Today the airlines are just another form of mass transit. The one and only only advantage of traveling by air over bus remains to be the amount of time one must be uncomfortable. In most other respects, there is really not much difference between the airlines and Greyhound.

  • Chris

    Great rant! I’ve been a Flight Attendant for 22 years. It’s nice to know some folks out there actually listen to and try to follow the regulations. Safe journeys!

    • Leona Salazar

      Thank you, Chris, for all your hard work in keeping us safe in the skies!

  • YVRCabinCrew

    I am an airport customer service agent, soon to be a flight attendant.

    The reason we don’t “enforce” those rules is that all too often we encounter more push back from the customer than we feel comfortable countering. I’m in this business because I enjoy being nice to people, and I’m just not going to stomp my foot harder than a passenger will. At my airline, we are told we are educators, not enforcers. Sure, the flight attendant could stand at the door and deny boarding to a passenger with too many carry-on bags, but that only causes more delays, and we know there are all too many people willing to hold up 159 other people while they argue every rule: “It’s never been a problem before…I always travel with this bag….I fly xxxx thousands of miles a year with your airline and no one’s ever stopped me before…show me that in writing….what legal basis do you have to deny me to carry this bag….which FAA regulation are you talking about – can you pull out the FAA code right now and show me? (Yup, I’ve had all those).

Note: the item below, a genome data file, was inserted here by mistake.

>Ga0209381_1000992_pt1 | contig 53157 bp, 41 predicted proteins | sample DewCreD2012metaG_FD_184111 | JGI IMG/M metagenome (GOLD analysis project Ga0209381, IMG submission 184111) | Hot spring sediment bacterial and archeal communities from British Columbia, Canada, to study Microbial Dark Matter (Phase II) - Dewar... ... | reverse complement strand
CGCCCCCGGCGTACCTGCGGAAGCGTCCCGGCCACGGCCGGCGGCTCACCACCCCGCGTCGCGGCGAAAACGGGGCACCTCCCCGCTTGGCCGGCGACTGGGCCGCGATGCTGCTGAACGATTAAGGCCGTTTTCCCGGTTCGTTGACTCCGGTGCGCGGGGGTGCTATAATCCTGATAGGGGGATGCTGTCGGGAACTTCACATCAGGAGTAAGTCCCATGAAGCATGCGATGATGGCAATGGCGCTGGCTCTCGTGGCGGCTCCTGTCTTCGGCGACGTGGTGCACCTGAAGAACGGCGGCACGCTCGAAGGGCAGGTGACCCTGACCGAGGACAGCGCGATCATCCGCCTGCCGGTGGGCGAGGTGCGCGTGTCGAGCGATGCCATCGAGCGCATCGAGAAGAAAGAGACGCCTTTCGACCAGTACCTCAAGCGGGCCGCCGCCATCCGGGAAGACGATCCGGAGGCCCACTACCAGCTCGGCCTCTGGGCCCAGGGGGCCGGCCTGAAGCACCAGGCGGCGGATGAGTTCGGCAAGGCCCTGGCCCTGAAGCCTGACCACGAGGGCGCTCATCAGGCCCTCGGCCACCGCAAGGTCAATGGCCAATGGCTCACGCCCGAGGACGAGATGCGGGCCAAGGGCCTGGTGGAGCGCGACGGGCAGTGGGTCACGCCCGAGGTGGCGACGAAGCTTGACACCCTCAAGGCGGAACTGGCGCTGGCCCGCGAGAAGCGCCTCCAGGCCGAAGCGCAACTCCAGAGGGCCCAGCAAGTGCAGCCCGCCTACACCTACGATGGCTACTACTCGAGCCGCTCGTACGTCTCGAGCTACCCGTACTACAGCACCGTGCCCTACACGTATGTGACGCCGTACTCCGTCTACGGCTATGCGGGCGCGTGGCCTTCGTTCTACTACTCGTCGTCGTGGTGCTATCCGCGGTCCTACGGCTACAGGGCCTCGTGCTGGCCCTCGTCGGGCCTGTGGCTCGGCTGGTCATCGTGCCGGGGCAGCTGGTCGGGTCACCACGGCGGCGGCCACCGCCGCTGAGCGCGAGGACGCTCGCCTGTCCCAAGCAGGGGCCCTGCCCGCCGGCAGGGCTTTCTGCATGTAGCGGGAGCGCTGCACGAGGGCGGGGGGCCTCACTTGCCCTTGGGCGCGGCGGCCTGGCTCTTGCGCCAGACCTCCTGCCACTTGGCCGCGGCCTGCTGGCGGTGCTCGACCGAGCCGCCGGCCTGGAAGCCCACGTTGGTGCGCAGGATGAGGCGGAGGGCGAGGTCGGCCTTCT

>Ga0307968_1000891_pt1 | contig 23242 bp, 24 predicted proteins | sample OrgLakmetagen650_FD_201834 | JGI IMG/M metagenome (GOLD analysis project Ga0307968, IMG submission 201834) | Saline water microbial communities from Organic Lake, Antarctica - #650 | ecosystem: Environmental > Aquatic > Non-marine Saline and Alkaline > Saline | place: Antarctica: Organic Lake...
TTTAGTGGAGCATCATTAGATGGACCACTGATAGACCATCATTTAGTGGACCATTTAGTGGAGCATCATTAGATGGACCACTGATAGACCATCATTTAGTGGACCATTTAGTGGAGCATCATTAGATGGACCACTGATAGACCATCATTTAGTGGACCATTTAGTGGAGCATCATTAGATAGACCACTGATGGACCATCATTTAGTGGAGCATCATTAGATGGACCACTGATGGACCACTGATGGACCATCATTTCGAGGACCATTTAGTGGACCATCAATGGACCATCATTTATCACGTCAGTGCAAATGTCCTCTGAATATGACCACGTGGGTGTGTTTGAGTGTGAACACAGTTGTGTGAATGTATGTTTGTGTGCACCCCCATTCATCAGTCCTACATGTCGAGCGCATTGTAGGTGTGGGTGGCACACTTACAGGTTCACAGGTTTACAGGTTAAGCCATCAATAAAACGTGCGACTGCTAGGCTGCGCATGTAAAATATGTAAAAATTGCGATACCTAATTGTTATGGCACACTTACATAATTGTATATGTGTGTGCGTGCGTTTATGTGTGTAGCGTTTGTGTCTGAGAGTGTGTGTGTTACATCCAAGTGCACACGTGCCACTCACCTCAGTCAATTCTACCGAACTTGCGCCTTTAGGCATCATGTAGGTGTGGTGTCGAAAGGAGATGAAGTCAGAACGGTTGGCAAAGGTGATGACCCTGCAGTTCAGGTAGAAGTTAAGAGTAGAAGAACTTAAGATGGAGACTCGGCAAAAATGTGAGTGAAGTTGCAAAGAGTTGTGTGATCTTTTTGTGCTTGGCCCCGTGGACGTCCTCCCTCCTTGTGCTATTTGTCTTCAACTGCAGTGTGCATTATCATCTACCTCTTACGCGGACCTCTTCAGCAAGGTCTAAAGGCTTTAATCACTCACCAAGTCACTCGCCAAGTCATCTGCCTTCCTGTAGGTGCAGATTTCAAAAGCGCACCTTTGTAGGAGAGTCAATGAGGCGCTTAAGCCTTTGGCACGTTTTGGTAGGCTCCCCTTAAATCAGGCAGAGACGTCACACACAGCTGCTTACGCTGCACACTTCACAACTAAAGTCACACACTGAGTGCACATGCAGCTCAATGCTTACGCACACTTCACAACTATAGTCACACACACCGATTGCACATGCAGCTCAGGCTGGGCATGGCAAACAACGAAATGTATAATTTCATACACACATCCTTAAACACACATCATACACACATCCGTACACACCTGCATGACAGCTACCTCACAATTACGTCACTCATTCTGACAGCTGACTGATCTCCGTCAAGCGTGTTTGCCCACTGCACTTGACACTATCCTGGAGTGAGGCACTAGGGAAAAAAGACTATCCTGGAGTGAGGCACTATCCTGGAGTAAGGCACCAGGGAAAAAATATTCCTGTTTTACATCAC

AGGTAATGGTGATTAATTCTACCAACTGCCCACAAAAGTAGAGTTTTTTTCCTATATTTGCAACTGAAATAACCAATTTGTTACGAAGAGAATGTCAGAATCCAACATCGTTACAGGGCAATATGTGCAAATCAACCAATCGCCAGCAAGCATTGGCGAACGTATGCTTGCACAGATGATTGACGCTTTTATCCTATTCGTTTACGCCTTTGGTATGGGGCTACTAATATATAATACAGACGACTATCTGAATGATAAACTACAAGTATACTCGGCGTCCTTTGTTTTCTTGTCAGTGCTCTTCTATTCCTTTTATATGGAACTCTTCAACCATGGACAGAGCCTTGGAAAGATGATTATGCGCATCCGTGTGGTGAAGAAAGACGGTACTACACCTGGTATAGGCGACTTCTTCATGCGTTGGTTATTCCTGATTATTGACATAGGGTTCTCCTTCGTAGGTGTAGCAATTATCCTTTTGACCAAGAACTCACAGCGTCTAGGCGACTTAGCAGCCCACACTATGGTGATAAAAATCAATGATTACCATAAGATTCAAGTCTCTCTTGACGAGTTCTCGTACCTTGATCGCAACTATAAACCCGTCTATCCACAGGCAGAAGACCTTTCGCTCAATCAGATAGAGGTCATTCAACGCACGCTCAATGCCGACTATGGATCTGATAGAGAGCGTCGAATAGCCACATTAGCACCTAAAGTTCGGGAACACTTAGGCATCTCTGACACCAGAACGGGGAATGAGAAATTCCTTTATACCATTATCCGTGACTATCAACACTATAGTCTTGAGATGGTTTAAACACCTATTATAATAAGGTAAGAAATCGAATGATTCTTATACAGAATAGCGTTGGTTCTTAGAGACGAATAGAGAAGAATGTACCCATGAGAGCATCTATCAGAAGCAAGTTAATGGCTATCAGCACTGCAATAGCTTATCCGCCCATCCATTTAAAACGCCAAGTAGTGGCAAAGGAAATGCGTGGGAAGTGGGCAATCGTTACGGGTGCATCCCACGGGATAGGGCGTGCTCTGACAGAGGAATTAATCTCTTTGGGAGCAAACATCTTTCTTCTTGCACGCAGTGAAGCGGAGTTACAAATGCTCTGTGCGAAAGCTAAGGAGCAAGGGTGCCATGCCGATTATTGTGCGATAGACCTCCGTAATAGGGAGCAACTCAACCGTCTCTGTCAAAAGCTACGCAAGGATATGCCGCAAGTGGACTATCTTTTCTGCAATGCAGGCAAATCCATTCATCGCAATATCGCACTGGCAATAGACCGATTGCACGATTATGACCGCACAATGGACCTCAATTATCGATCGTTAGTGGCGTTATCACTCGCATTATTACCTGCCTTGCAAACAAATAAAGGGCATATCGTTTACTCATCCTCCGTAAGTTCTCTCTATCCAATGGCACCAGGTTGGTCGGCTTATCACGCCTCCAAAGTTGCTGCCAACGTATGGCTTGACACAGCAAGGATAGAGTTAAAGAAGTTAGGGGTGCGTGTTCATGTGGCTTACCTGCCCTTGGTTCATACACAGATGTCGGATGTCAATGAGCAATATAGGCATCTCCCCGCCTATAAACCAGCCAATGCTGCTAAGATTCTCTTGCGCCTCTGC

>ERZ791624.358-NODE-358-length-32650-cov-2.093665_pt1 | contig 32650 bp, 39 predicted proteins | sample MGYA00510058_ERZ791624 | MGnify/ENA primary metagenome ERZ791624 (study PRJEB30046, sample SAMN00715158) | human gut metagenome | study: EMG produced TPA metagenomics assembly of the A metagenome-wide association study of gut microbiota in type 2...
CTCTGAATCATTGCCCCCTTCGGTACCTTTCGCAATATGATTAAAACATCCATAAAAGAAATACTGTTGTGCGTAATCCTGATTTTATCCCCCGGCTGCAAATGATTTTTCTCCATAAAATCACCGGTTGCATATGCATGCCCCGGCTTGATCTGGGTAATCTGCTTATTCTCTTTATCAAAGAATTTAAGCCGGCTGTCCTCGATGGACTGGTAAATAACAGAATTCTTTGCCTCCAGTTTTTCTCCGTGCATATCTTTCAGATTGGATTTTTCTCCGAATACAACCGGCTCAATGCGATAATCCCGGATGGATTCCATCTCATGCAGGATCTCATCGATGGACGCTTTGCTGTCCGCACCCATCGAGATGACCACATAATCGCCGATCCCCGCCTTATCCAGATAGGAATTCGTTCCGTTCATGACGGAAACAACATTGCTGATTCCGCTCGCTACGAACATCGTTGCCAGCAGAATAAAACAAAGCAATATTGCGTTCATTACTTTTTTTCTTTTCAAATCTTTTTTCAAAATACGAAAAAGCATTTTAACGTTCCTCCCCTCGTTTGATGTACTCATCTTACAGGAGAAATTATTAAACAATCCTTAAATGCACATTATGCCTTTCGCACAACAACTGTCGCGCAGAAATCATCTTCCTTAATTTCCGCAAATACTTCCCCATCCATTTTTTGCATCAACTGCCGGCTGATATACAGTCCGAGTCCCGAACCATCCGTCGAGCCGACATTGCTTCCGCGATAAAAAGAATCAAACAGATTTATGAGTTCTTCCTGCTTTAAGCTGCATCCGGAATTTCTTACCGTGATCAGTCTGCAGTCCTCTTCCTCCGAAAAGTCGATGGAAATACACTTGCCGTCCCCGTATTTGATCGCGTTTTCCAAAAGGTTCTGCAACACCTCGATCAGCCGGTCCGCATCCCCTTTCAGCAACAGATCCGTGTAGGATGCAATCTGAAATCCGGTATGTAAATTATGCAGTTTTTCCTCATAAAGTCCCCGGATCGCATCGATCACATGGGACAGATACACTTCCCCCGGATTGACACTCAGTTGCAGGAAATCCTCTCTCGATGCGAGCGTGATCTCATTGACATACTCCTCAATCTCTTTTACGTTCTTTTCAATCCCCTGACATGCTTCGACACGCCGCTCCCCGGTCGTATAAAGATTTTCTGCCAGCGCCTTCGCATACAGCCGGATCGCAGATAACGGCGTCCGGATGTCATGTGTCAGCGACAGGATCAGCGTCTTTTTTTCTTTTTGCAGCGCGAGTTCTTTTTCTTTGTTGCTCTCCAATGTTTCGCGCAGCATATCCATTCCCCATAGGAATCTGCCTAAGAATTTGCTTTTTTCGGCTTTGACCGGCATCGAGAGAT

The fact is, most people are perfectly reasonable and observe the guidelines without a fuss, and it’s not productive to interfere with their travel experience to stand your ground with the two or three assholes you’ll find on every flight. For every passenger with two massive carryons, there’s someone with none, and for every person who takes twice as long to board, there’s someone who takes half – so it all washes out in the end.

    • Leona Salazar

      You’re absolutely right. But as I tell my husband, “When I’m Empress of the world, things will be different!”

  • Bruce A.

    Thanks Leona, you reminded me about some of the things I miss by not flying or taking vacations.

  • Ron F

    I wish airlines would enforce all of the rules as well but my guess is that they will not as long as it is in their economic interest to not do so. I hope that means that all of the people described are the exception and not the rule. If enough people start bringing on over-sized luggage so it becomes a safety concern because all of the luggage will not fit in the overhead luggage bins, the airlines will probably start enforcing the rule. If the boarding of the planes becomes such a problem that flights are delayed, airlines will probably start enforcing the boarding rules. My guess is that the rule-breakers are sufficiently small that the airlines let it pass.

    • Drew Page

      There is a simple way to eliminate the problem. Remove the overhead bins. If a single carry-on doesn’t fit under the seat, it shouldn’t be allowed in the passenger cabin and should be checked with all other baggage. That goes for baby strollers, wheel chairs and everything else.

      This would eliminate the problem of dummies trying to jam a giant size carry-on into an overhead bin designed for bags half the size. It also eliminates the problem of those who put their carry-on into an overhead bin in a row where they aren’t seated.

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  • Michael

    What you see on a flight is just a small example of what we’re in for if we ever face a real national disaster.

  • Nancye

    Fortunately I haven’t had reason to fly in years. Thank goodness! Part of my family live in the same city that I do, and the other part lives close enough to drive. Deliver me from the horns of the unicorn!!